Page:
|Re: TI-30 user looking for a change.|
Message #5 Posted by Ed Look on 3 Aug 2007, 11:57 a.m.,
in response to message #4 by Walter B
Luke, Walter, (or anyone else!), Walter's advice is generally sound, but from direct experience, the 48G (or G+ or GX) is a bit fragile. It certainly IS a great calculator, or as MoHPC calls, a "do-everything" calculator, but to be that and yet still stay small and light enough to be portable as a calculator, it may not stand up to being tossed in a backpack every morning, whipped out several to very many times a day, tossed on a desk or table, wagged at friends to underscore that your answer might be "more better", and worst of all, dropped. I dropped my 48G only once, and it was still in its case, and now I have a blank row of pixels across the third stack position, unless I strap a rubber band around the top.
So, if you get a 48G series machine, use it at home or in the dorm. The same would apply to a 50G. I mean, these are EXPENSIVE little babies. If you are going into math and physics, you won't need any in class graphing on your calc anyway. So, I'd counsel the use of a 35s or even 33S (which really despite my and others' complaints is a pretty good calculator, but the 35s has more programming space) for class.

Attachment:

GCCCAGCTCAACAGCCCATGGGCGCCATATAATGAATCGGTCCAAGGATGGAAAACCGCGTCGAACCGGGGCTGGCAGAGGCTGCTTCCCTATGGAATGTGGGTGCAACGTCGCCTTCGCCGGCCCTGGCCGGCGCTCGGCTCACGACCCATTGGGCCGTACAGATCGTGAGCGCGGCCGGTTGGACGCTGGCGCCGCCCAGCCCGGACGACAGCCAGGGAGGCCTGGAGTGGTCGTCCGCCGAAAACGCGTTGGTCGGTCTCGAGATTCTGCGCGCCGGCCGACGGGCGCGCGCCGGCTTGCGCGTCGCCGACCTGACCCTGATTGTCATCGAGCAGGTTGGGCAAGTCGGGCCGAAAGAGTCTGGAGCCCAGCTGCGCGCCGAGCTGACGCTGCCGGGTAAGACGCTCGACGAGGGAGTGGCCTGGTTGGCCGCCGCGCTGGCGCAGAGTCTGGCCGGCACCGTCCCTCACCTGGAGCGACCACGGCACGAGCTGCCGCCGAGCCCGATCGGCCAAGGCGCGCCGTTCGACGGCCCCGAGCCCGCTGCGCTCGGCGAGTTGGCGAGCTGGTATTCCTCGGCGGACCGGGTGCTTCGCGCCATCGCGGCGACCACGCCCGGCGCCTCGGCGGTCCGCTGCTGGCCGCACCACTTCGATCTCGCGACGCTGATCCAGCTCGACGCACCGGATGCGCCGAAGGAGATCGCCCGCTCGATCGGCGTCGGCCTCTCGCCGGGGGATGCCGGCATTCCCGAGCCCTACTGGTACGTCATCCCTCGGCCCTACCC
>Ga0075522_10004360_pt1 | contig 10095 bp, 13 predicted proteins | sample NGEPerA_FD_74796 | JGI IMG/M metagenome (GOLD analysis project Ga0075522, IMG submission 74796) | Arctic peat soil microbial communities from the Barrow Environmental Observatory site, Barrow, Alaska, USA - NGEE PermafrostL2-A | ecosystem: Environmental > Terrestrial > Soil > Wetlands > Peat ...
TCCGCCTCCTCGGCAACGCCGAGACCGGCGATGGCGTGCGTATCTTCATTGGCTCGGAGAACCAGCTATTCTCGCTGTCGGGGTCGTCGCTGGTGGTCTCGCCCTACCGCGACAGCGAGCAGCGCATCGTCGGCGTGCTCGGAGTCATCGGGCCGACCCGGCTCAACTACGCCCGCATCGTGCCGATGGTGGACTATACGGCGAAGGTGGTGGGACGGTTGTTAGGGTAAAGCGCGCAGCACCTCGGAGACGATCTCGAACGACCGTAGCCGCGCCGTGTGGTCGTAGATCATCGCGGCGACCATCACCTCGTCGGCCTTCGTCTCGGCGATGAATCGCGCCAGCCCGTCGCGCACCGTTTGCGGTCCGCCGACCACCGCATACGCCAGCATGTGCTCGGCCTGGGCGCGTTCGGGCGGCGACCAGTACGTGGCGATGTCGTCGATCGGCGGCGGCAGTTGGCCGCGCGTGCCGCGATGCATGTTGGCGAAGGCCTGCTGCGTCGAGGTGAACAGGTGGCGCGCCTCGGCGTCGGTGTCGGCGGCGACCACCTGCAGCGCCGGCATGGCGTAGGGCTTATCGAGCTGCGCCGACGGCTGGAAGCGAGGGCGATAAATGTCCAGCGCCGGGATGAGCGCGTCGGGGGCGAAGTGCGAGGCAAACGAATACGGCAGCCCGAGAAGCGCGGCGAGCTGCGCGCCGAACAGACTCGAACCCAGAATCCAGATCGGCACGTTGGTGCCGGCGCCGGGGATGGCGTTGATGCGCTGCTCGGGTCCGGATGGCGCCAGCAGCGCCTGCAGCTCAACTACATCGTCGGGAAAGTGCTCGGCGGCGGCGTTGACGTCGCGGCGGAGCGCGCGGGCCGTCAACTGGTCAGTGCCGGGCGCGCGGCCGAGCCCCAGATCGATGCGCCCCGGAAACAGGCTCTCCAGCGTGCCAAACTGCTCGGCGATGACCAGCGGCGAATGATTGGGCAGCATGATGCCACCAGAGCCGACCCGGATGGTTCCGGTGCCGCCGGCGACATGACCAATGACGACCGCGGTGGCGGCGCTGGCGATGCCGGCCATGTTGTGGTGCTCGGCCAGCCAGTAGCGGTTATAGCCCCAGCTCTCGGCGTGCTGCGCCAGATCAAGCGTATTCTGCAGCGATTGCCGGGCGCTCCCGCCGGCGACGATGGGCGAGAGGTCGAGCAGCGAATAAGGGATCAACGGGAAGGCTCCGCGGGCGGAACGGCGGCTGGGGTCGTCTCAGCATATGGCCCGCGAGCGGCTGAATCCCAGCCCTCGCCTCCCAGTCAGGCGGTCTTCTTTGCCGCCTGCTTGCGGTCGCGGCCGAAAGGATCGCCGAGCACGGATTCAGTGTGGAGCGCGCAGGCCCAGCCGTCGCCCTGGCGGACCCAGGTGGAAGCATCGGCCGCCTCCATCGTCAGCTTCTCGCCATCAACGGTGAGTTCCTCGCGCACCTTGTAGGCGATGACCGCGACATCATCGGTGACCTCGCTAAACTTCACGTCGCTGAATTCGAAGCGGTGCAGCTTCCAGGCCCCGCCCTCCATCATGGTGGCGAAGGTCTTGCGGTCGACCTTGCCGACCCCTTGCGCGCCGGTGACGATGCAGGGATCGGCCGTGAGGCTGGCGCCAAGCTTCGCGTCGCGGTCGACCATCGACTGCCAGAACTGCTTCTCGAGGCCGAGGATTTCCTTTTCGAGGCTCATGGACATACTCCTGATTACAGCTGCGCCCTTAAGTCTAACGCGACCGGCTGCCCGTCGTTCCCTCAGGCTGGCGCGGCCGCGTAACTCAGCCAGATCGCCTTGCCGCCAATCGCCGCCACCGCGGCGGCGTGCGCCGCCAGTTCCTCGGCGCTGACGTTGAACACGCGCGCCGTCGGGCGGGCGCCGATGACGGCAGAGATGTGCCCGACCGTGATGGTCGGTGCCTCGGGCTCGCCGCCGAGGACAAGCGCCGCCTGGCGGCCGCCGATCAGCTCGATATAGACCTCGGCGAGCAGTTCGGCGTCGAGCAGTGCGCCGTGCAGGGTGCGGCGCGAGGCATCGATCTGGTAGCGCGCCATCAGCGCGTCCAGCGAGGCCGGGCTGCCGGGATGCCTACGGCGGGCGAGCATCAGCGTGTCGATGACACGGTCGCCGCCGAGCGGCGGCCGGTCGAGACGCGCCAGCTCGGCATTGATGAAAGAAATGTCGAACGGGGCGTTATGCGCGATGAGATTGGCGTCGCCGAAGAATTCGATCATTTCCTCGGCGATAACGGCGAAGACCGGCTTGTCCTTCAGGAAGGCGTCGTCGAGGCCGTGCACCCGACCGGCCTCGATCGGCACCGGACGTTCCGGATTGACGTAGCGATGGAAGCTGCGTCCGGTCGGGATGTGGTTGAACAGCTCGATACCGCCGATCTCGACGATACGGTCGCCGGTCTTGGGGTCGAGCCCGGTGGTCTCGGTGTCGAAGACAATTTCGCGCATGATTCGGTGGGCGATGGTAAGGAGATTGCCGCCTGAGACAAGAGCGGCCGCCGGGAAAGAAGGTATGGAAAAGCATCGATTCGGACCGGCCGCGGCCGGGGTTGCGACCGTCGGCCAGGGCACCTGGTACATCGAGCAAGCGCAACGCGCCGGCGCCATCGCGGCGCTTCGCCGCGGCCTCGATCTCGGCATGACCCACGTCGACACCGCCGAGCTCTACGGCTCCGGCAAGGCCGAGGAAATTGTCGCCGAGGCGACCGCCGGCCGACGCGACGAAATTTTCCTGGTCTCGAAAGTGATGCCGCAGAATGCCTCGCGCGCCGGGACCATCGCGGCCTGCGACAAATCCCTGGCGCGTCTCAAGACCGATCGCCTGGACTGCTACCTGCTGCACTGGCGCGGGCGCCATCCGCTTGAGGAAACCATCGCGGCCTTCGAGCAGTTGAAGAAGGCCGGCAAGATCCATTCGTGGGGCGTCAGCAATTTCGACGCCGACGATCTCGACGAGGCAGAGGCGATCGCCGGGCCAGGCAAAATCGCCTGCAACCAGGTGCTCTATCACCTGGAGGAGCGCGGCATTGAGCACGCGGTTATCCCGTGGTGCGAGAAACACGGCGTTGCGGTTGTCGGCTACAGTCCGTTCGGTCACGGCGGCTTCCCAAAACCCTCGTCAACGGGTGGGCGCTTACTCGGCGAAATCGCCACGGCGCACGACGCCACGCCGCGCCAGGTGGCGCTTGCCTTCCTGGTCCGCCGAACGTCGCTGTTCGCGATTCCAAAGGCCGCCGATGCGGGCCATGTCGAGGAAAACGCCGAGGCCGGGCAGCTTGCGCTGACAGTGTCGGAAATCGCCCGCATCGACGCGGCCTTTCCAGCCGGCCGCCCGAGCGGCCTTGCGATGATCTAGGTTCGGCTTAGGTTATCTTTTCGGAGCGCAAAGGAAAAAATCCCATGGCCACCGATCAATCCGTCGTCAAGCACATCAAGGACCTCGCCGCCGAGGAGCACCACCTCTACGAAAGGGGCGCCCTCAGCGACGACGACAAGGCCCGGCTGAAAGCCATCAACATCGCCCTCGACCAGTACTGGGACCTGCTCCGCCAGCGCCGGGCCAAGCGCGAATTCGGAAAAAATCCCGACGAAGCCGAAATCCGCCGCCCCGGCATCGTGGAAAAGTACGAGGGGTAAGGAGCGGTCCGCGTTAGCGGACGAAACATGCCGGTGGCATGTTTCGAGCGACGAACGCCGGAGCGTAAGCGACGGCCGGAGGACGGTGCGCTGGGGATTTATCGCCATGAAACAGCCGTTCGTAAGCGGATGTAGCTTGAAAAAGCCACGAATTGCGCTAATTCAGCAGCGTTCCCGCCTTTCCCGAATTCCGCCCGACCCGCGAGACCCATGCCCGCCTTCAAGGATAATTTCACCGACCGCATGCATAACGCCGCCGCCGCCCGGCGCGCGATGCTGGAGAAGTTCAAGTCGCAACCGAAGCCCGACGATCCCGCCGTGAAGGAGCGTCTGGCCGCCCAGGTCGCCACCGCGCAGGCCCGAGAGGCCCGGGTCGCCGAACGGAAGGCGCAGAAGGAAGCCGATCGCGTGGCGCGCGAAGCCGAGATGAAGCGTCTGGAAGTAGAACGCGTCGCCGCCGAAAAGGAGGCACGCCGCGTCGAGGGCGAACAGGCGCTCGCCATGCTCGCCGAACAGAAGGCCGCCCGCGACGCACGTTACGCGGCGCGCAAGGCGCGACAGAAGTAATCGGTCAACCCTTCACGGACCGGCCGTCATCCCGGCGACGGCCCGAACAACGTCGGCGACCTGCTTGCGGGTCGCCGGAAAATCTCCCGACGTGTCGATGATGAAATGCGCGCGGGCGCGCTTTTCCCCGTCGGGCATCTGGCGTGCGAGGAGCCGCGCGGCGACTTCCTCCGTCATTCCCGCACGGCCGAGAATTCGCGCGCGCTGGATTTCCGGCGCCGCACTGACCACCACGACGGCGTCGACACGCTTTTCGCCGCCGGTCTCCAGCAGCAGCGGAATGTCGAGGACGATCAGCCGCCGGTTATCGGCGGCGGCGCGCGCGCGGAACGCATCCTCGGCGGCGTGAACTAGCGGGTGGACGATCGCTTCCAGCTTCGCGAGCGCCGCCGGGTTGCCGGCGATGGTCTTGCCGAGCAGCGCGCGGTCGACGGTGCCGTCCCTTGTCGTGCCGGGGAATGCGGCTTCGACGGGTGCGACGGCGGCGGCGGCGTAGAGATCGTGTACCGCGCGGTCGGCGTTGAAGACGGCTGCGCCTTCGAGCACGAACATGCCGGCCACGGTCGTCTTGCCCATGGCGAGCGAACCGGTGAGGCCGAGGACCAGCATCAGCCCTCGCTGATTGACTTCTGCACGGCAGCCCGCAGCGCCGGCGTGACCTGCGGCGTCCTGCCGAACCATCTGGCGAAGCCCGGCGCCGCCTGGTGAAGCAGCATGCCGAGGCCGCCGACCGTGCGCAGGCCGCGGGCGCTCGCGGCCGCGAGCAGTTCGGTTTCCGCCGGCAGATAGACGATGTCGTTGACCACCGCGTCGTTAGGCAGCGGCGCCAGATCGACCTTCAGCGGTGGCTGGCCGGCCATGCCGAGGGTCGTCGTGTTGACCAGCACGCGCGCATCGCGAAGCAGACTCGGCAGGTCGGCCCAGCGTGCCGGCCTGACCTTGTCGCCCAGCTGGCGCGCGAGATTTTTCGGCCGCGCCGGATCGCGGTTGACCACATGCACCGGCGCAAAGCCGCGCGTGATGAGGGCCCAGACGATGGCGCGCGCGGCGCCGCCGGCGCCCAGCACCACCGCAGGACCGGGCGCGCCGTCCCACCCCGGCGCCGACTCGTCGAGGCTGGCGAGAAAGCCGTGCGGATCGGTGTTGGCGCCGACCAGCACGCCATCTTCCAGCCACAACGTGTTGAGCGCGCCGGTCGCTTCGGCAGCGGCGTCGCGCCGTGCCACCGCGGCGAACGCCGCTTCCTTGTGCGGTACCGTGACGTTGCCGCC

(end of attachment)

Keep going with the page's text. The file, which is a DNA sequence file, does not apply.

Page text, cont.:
I got by (very well, actually) with the then-equivalent of the 33S or 35s (now that it's out), the 34C, a scientific programmable. In actuality, today's two HP scientific programmables are superior in terms of capability; mine was superior only in feel of the keys, weight of calculator and... ahem... appearance. Something about red... LEDs.
I think you might need a graphing calculator not so much at all for its graphing capability, but its much greater programmability and memory capacity.